Travel is the best way to get out of your comfort zone, and yoga is the best way to get out of your head. So, why not combine the two? Follow my journeys as I attempt to do yoga across Europe. I’ll be getting lost in non-English classes, discovering new forms and philosophies, and hopefully offering some useful tips and valuable insights along the way. First stop: Iceland!
With my “nomad mat” in tow, I set off for my first yoga class in which I would understood absolutely nothing. Driving up to Yoga Shala Reykjavik means coming across a rather faceless windowed office building, something straight out of any American suburb. I saw no signs for the shala, and so simply followed a few mat-toting girls up the stairs. Inside, the place was much more inviting, with a rainbow of beanbags and a shrine of various yoga books and knick-knacks.
Still fighting jet lag and a lack of greens in the diet (fresh produce is a rare commodity in Iceland), I was feeling a little rundown, hesitant, and a bit nervous to enter the class, but I felt at ease upon meeting the sweet girl at the front desk (who I would in minutes learn was also the teacher), who greeted me in crystal-clear English and told me my first class was free (yay!). I still wasn’t sure what language I would be hearing for the next 90 minutes, but this was also an Ashtanga class, a form of yoga I was pretty familiar with, so I went in with head held high.
I quickly realized this class was filled with all Reykjavik residents. The teacher then entered, and the Icelandic soon began. It seemed everyone knew what the hell she was talking about…
Eventually, though, the choppy consonant-driven language seemed to meld gracefully with Sanskrit. My ears started to excitedly perk up when hearing “asana,” and I slowly started to recognize the 3-2-1 countdowns. This was exhilarating in itself, even though I still felt like a beginner, lifting my head and peeking around, getting scared when we turned to the back (which meant I was now in the front!).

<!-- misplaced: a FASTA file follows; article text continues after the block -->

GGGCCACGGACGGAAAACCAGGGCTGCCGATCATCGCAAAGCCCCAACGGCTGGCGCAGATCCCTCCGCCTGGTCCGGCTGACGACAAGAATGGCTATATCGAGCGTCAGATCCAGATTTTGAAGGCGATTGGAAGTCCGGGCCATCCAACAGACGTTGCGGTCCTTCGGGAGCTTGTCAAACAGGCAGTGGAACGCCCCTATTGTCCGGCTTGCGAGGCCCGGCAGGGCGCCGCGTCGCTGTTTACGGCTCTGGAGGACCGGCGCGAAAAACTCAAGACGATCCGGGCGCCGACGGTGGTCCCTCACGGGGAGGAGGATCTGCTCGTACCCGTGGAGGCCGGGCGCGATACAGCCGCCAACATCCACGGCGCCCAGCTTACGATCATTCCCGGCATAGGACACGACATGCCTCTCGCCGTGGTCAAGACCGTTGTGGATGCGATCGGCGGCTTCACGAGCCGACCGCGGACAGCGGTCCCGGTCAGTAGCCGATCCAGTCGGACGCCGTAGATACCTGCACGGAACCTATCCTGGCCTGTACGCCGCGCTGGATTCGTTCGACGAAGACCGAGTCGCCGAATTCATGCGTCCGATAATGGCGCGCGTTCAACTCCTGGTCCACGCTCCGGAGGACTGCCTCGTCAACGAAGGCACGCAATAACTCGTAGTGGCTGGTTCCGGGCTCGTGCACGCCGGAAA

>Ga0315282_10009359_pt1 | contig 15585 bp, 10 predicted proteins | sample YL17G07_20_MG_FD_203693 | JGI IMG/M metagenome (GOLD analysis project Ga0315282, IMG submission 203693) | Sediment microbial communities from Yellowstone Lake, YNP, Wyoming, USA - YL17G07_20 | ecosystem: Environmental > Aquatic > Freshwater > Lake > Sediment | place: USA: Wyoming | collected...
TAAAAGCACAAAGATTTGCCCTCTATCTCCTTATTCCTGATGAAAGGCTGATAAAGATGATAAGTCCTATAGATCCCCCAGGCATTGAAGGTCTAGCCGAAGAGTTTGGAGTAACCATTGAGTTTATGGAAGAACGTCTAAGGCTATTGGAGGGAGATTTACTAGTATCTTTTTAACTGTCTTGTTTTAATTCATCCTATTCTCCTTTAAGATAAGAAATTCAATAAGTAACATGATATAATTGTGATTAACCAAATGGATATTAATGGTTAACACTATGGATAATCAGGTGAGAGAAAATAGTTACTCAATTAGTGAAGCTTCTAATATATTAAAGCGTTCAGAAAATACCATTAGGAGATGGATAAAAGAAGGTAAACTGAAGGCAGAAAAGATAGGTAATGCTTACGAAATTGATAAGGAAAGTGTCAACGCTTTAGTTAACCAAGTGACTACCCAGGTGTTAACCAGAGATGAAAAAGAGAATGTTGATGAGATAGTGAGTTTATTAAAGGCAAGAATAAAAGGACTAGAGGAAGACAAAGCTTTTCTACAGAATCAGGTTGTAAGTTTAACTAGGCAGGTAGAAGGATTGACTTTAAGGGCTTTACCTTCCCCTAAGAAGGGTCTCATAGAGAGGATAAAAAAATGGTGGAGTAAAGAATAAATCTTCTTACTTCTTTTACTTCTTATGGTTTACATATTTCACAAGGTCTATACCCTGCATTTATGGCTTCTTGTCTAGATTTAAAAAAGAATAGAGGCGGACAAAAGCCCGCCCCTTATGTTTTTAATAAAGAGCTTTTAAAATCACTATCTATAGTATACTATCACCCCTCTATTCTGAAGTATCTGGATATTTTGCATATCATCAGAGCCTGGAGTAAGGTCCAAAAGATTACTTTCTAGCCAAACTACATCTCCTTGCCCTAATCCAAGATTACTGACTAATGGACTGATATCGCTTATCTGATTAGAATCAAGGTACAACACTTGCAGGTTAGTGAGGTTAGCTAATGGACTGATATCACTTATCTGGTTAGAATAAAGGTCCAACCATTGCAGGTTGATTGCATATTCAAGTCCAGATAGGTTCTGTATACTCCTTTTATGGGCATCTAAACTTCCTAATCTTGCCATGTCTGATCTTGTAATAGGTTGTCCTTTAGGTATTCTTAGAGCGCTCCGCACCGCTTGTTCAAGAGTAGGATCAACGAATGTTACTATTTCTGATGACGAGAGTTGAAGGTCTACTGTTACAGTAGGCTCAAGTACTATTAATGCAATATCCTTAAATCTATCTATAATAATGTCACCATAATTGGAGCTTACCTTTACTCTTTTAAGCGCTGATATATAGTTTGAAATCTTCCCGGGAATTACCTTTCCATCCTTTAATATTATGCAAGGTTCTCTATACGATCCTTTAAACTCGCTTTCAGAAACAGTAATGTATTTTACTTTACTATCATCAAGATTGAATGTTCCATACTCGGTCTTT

I certainly wasn’t letting my mind go, though; in fact, I kept thinking about thinking too much. But once I started getting more comfortable—and remembering that everyone is really just focused on their own practice, not on dumb old me—the more I took in the calming energy of the class. I noticed a great focus on deep and detoxifying breathing, something I don’t get enough of in my classes at home in San Francisco, which tend to be way more rigorous. The breathing among this small group overtook and warmed the room. It felt like a natural force much bigger than the sum of its parts; it felt very Icelandic in a way—this small room, like the island it rested upon, could create some real fire and noise.
Speaking of noise, I only realized the lack of music about an hour into the class—a stark difference from the techno-blasting class of home. I thought no music would drive me mad, but I didn’t even notice it. It was refreshing, actually, to hear nothing but syllables, inhales, exhales, and the occasional squeak of a mat. Yoga is not about comprehending the external anyway—realizing this can be pretty liberating.